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Features Levitt Amp Music Series engages community and students

Levitt Amp Music Series engages community and students


For weeks students at USM have volunteered hundreds of hours of their time, so that they could provide members of the Hattiesburg community with free concerts featuring world-class artists. The USM School of Mass Communication and Journalism has been collaborating with the City of Hattiesburg and the Hattiesburg Arts Council in an exciting effort to present the Levitt AMP music series that began on July 7 in Chain Park. The concert series is being provided free of charge due to the generosity of the Levitt Foundation and The City of Hattiesburg.

Every year, the Levitt Foundation awards 15 grants to cities with underutilized public spaces in hopes of bringing communities together through music. When Jonathan Pluskota, an assistant professor in the School of Mass Communication and Journalism, took notice of the Levitt Foundation’s work, he quickly initiated the grant application and conceptualized the possibilities of a symbiotic relationship between his students and the city of Hattiesburg.

The USM students and faculty have been at the helm planning this series for months. They received the grant with the help of diligent sponsors and professors, publicized the concert series through commercials and other advertisements and ensured the success of the series with thorough planning and preparation. Though there were many contributions from the faculty, this concert series was largely student run. Cindy Blackwell, an associate professor and assistant director of the School of Mass Communication and Journalism, made it clear that the students’ contributions and dedication have been instrumental in the series. “It has been a lot of work, but it has been worth every minute because of the experience the students have received. They come out here and they do everything from the set up to the sound with us.,” Blackwell said. Through the series, students not only were able to apply their major-specific skills, but were also able to gain new ones. Jamicah Mcniel, a senior media production major, created the commercials that were publicized on Fox 23.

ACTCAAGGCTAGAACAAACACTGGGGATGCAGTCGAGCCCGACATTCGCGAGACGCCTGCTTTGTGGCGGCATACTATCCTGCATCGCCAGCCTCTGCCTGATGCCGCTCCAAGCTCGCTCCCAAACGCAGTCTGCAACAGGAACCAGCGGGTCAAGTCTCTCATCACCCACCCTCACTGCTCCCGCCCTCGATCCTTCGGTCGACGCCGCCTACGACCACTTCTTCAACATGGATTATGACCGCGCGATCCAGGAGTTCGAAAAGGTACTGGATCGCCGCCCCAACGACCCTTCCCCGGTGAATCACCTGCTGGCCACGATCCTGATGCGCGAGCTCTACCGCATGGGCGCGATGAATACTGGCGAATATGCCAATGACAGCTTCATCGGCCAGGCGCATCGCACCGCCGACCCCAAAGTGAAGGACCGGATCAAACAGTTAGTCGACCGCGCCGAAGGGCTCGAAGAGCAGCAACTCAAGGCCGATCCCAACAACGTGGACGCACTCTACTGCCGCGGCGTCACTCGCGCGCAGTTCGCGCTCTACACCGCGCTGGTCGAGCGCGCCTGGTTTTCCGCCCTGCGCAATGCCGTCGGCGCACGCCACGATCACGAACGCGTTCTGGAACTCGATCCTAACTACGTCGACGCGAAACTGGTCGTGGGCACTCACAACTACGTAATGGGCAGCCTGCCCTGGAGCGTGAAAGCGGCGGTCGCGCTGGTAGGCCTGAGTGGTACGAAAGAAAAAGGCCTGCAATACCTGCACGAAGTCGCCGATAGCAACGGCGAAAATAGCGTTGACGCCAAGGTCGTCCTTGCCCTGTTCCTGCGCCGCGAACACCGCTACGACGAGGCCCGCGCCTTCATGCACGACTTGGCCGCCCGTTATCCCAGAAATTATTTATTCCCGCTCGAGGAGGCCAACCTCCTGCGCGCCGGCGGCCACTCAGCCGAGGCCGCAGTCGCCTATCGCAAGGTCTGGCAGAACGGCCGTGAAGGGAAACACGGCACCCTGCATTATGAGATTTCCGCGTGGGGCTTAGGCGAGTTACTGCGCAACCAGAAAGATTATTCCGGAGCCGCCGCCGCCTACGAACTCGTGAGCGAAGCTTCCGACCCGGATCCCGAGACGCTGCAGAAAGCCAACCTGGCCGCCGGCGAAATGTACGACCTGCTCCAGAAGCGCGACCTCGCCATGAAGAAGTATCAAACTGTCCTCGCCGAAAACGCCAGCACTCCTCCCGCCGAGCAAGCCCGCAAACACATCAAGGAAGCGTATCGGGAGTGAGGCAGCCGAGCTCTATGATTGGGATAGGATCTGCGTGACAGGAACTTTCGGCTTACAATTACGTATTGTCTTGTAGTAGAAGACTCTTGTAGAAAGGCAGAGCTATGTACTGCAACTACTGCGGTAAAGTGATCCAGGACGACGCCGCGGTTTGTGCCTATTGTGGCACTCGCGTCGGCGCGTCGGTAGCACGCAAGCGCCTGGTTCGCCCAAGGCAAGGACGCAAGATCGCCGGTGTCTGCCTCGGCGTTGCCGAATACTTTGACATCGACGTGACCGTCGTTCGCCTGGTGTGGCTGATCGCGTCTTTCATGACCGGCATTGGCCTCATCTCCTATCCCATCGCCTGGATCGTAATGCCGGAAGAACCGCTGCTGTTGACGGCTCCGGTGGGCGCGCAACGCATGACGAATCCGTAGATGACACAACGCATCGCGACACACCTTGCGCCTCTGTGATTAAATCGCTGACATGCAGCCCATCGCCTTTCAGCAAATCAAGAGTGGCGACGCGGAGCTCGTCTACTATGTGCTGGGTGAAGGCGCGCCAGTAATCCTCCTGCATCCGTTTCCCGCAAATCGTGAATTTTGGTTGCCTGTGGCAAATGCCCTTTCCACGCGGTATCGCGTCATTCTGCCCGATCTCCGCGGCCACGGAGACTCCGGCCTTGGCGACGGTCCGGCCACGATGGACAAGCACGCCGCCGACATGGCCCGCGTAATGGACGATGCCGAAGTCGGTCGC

“There were 10 commercials for 10 weeks. Creating the commercials forced me to push myself. I had never worked with the After Effects software before. Afterwards, I felt more confident in my editing skills,” Mcniel said. Hunter Huff, a senior entertainment industry major and head stage tech, spoke of how he enjoyed getting to work so closely with all of the colorful artists from Mississippi.

“I grew up listening to Cedric Burnside’s music and his grandfather’s music. It really helped influence me as a musician and an engineer. The opportunity to have an intimate conversation with him was a cool experience that I won’t ever forget,” Huff said. April Jackson, a senior media production major, felt that her part in the project from its inception and as its MC has been rewarding.

“It’s a humbling experience for me because I hope I am able to change people’s day for the better,” Jackson said.

Looking around Chain Park during a concert, you can see families, couples, and students relaxing and basking in the ambiance of a Mississippi evening of music. All of this was for them, and it was evident that they were reaping the benefits. Sarah Dixon, the associate director of the Luckyday program on campus, attended the series Sep. 1 and was eager to express her enthusiasm for the series. “My daughter likes dancing; she is three. We want to expose her to artists and cultural events as well. You bring a blanket and a chair and you come out and enjoy music. It’s awesome that this is national thing, but we got this here in Hattiesburg.” In the words of Quanterris Newby, a Southern Miss Recording Industry and Production senior and student leader for the project, said “Just come out here and enjoy some music. We are all friends and family.”

There will be one last concert this Fri., Sep. 8 at 7 p.m. in Chain Park featuring The Cynical Twins and Lee Bains III & the Glory Fires.


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